Isn’t it always the case that the best match at Wrestlemania is not a main event title scuffle? You can look back quite a ways to Wrestlemania VII, as Macho Man tangled with Ultimate Warrior in a showstopper. Wrestlemania XIII? Stone Cold Steve Austin vs. Bret the Hitman Hart in a bloody, grueling bout that demanded your attention.
Wrestlemania XXVII gave us the Undertaker and HHH in a no holds barred slaughterfest. Spanish announce table? Gone. The Cole Mine? Gone. Every shred of energy those two men had going into the match? Gone.
That shouldn’t take away from the rest of a classic and surprisingly well rounded Wrestlemania, one that somehow managed to turn the Michael Cole vs. Jerry Lawler battle into something entertaining. Even Snooki’s debut in the ring (and hopefully her retirement match) provided some thrills, spectacular maneuvers, and fun finish. The WWE’s push to a softer, gentler professional wrestling doesn’t dilute anything on display here, providing enough violence, aggressiveness, and Dwayne Johnson interludes to satisfy.
While Wrestlemania may miss the Money in the Bank ladder match that has become tradition recently, the card opens with what would become the retirement bout for Edge, giving him a grand send-off as he smashed the car of Alberto Del Rio. Moments signify this edition of the Vince McMahon spectacle, appearances by Pee Wee Herman, a simply gorgeous top rope, long-standing suplex by Cody Rhodes on Rey Mysterio, and yes, the Undertaker being backflipped through the announce table. That one is pretty hard to forget.
Oh WWE, when you will you learn? Wrestlemania XXVII is a four hour event, saddled on one BD-50 with a bonus match and additional preview. It only uses 42.7 GB, meaning there’s a little bit of breathing room, but in reality, this one needs to be stretched across two discs. The evidence is in the picture, a 1080i presentation (as is the norm for all WWE Blu-rays) that exhibits inferior compression from insufficient space.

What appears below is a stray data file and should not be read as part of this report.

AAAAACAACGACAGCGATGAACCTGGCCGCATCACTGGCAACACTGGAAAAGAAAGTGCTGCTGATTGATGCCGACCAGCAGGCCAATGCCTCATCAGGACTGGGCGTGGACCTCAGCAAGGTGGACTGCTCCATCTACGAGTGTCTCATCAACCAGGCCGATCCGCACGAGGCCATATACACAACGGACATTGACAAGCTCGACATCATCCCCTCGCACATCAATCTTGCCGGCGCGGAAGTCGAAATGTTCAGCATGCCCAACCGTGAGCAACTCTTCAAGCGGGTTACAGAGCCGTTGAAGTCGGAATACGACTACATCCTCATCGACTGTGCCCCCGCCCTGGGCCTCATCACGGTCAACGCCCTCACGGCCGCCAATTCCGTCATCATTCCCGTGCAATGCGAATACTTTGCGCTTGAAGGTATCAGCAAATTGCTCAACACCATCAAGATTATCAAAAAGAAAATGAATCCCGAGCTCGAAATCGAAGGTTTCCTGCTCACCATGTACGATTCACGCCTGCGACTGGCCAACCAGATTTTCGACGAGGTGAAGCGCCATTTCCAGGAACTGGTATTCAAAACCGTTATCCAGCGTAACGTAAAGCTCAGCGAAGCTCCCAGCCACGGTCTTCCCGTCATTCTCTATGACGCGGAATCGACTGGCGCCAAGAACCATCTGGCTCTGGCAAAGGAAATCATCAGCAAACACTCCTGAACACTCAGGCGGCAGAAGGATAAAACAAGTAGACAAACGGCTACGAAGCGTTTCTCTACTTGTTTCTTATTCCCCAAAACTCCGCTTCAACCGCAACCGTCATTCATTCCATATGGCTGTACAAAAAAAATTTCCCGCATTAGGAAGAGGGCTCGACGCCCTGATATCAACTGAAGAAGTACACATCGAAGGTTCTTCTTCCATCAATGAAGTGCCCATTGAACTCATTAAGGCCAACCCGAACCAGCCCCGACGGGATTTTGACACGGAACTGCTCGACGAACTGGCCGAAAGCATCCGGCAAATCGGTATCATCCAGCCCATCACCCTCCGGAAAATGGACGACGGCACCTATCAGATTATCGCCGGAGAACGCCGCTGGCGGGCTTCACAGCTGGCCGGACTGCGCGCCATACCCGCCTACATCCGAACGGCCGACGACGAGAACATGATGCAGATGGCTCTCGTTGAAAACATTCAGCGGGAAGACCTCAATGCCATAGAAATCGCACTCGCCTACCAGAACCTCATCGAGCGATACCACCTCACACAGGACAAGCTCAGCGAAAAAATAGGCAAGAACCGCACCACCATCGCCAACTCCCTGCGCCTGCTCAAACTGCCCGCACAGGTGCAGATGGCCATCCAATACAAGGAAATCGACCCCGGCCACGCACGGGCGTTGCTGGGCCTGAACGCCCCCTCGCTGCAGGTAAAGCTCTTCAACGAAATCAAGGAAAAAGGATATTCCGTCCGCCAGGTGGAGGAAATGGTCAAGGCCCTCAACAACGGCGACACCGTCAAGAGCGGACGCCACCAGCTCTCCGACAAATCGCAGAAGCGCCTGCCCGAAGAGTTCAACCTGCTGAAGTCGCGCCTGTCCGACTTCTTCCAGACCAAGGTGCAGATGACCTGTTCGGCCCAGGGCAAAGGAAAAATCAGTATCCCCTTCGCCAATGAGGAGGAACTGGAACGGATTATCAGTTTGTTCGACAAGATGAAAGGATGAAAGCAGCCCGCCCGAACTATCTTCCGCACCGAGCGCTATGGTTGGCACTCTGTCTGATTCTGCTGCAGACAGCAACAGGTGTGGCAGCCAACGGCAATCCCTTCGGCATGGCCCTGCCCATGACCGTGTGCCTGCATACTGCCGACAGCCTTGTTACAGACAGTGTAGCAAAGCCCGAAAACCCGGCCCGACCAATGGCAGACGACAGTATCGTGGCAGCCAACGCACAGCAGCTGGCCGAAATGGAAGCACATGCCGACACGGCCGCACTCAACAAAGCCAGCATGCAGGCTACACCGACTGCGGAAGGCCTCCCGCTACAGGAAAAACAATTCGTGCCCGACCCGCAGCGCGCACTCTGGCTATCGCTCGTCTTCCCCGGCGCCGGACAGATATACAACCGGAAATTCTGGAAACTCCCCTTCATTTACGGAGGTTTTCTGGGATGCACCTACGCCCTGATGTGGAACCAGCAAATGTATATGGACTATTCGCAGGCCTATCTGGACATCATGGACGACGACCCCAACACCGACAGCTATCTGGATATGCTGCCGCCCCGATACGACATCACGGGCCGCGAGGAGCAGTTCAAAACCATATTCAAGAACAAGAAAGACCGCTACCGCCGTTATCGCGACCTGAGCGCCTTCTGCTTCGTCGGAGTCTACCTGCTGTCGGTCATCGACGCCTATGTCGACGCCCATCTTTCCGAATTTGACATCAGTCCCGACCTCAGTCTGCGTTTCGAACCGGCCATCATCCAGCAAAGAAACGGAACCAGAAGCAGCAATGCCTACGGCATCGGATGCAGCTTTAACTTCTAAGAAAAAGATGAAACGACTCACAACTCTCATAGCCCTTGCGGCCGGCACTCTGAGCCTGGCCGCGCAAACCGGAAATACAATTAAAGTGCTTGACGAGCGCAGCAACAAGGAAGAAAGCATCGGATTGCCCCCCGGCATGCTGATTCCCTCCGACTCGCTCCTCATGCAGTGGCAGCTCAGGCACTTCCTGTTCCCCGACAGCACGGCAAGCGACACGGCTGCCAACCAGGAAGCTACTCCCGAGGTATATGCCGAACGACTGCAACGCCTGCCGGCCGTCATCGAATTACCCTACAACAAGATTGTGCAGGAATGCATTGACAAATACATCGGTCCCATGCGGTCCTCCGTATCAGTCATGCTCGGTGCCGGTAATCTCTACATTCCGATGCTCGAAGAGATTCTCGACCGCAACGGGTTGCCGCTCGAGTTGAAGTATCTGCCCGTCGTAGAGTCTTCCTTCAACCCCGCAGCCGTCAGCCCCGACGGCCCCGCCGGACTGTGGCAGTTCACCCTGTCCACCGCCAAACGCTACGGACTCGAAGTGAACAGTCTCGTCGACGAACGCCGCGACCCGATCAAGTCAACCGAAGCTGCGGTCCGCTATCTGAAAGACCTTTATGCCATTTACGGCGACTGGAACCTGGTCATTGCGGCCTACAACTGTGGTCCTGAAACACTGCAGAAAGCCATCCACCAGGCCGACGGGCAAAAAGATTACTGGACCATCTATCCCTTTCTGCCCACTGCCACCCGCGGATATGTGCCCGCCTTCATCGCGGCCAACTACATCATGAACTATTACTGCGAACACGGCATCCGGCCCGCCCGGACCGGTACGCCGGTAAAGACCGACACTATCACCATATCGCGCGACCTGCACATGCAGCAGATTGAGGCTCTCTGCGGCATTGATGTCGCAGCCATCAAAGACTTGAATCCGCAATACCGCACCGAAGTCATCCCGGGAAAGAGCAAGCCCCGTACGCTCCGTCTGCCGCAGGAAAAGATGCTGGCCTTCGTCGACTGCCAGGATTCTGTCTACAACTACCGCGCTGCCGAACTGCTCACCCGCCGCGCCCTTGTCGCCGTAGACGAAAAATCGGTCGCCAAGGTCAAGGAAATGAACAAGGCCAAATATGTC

Being a sport sold on fast movement and extravagant motion, pro wrestling needs all the help it can get on hi-def, and sadly this one only appears a hair better than the cable pay-per-view broadcast. The stage itself glimmers with over-the-top lighting, decent enough when the camera pans in on someone coming down the ramp, but when it pulls back to set the scale, forget it. The screen becomes awash with blocking, that awe-inspiring crowd is simply too much for a digital presentation to handle. The 1080i material means you’ll find some visible aliasing within parts of the image, the ring apron for example breaking down into blocks or the referee’s striped shirt producing interlaced artifacts.
No WWE event will look superb by any stretch, the nature of their obviously digital productions proving problematic in terms of texture and detail. Close-ups, stuff like the Rock chatting backstage, are acceptable given the source. In the ring, skin takes on a plastic-like quality, the combatants bad enough, the crowd well beyond the point of being smoothed over. The ring ropes exhibit distracting mosquito noise, and smearing can become predominant during fast camera pans. As if that wasn’t enough, there’s the occasional halo or outline to deal with.
Color is pleasing enough, the audience bathed in a deep, vivid blue for most of the show. Flesh tones are slightly warmer than the norm, although we are dealing with typically tanned, muscle-bound brutes. Black levels are fine, the arena more than once going dark for an entrance.
In order to fit the entire event on one disc, hi-def audio stops being a possibility. Instead, this Dolby Digital 5.1 track is as good as it will get, adequate enough for a show like this. The crowd is always active, if seeming a little dampened in comparison to the in-ring stuff. Slams, punches, and chops take on an aggressive reverb that dominates the audio. You’ll feel every blow you should, especially the chair shots during the HHH/’Taker battle. Commentary is situated nicely in the center, balanced enough to lift itself above the other elements.
Backstage pieces carry an unnatural echo, the effect a bit overwhelming even for locker-room type spaces. The surrounds seem to carry more weight than the center here, and are even a millisecond behind, enough to make it seem like something is wrong with the mix itself. While there’s certainly an echo present given the rather empty environments, this is overcooked to the point of being burned.
As is tradition, there’s an extra match on the first disc, one that starts as a US Title bout between Sheamus and Daniel Bryan before turning into a battle royale… and no title match. There’s an additional promo for the Edge/Del Rio brawl too. The second disc houses the entire Hall of Fame Induction ceremony, not the chopped up, edited version that aired on USA Network. Tagging along are highlights from the Monday Night Raw following Wrestlemania.
Note: Interlacing, while a problem with this disc, is not as bad as it appears in these screens. That’s merely a by-product of the process.